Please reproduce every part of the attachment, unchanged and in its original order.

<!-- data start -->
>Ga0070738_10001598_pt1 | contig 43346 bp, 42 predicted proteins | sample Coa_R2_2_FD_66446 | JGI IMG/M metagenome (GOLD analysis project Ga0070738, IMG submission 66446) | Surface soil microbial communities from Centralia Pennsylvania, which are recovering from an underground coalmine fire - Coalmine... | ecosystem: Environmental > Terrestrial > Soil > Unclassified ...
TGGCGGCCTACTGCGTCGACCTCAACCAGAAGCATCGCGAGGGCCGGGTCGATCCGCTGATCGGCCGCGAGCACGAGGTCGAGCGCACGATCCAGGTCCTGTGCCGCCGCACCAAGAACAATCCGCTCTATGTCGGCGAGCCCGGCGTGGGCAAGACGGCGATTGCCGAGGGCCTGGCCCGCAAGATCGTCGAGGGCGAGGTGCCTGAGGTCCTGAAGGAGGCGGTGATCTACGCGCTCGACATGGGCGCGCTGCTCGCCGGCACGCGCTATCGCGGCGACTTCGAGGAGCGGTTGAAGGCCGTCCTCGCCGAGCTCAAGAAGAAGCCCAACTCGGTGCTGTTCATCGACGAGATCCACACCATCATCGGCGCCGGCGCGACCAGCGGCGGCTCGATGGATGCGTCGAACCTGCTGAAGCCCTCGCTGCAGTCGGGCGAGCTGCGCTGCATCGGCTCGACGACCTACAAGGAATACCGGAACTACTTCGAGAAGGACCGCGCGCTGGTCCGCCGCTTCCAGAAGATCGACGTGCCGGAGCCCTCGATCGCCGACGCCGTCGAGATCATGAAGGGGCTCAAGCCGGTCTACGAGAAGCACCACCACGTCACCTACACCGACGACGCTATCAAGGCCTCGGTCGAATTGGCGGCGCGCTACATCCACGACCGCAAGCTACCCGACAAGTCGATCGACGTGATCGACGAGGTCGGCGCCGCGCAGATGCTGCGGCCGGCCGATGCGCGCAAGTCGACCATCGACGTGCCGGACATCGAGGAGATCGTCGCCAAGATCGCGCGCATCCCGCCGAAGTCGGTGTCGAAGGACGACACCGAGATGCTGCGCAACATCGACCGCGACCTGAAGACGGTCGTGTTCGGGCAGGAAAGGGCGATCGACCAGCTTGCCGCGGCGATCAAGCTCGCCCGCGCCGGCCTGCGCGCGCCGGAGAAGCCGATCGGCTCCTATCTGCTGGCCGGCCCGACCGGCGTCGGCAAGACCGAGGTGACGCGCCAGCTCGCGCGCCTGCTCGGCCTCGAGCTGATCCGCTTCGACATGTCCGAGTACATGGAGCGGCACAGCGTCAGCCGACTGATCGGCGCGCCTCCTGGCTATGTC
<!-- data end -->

>Ga0070738_10001598_pt1 | contig 43346 bp, 42 predicted proteins | sample Coa_R2_2_FD_66446 | JGI IMG/M metagenome (GOLD analysis project Ga0070738, IMG submission 66446) | Surface soil microbial communities from Centralia Pennsylvania, which are recovering from an underground coalmine fire - Coalmine... | ecosystem: Environmental > Terrestrial > Soil > Unclassified ...
TGGCGGCCTACTGCGTCGACCTCAACCAGAAGCATCGCGAGGGCCGGGTCGATCCGCTGATCGGCCGCGAGCACGAGGTCGAGCGCACGATCCAGGTCCTGTGCCGCCGCACCAAGAACAATCCGCTCTATGTCGGCGAGCCCGGCGTGGGCAAGACGGCGATTGCCGAGGGCCTGGCCCGCAAGATCGTCGAGGGCGAGGTGCCTGAGGTCCTGAAGGAGGCGGTGATCTACGCGCTCGACATGGGCGCGCTGCTCGCCGGCACGCGCTATCGCGGCGACTTCGAGGAGCGGTTGAAGGCCGTCCTCGCCGAGCTCAAGAAGAAGCCCAACTCGGTGCTGTTCATCGACGAGATCCACACCATCATCGGCGCCGGCGCGACCAGCGGCGGCTCGATGGATGCGTCGAACCTGCTGAAGCCCTCGCTGCAGTCGGGCGAGCTGCGCTGCATCGGCTCGACGACCTACAAGGAATACCGGAACTACTTCGAGAAGGACCGCGCGCTGGTCCGCCGCTTCCAGAAGATCGACGTGCCGGAGCCCTCGATCGCCGACGCCGTCGAGATCATGAAGGGGCTCAAGCCGGTCTACGAGAAGCACCACCACGTCACCTACACCGACGACGCTATCAAGGCCTCGGTCGAATTGGCGGCGCGCTACATCCACGACCGCAAGCTACCCGACAAGTCGATCGACGTGATCGACGAGGTCGGCGCCGCGCAGATGCTGCGGCCGGCCGATGCGCGCAAGTCGACCATCGACGTGCCGGACATCGAGGAGATCGTCGCCAAGATCGCGCGCATCCCGCCGAAGTCGGTGTCGAAGGACGACACCGAGATGCTGCGCAACATCGACCGCGACCTGAAGACGGTCGTGTTCGGGCAGGAAAGGGCGATCGACCAGCTTGCCGCGGCGATCAAGCTCGCCCGCGCCGGCCTGCGCGCGCCGGAGAAGCCGATCGGCTCCTATCTGCTGGCCGGCCCGACCGGCGTCGGCAAGACCGAGGTGACGCGCCAGCTCGCGCGCCTGCTCGGCCTCGAGCTGATCCGCTTCGACATGTCCGAGTACATGGAGCGGCACAGCGTCAGCCGACTGATCGGCGCGCCTCCTGGCTATGTC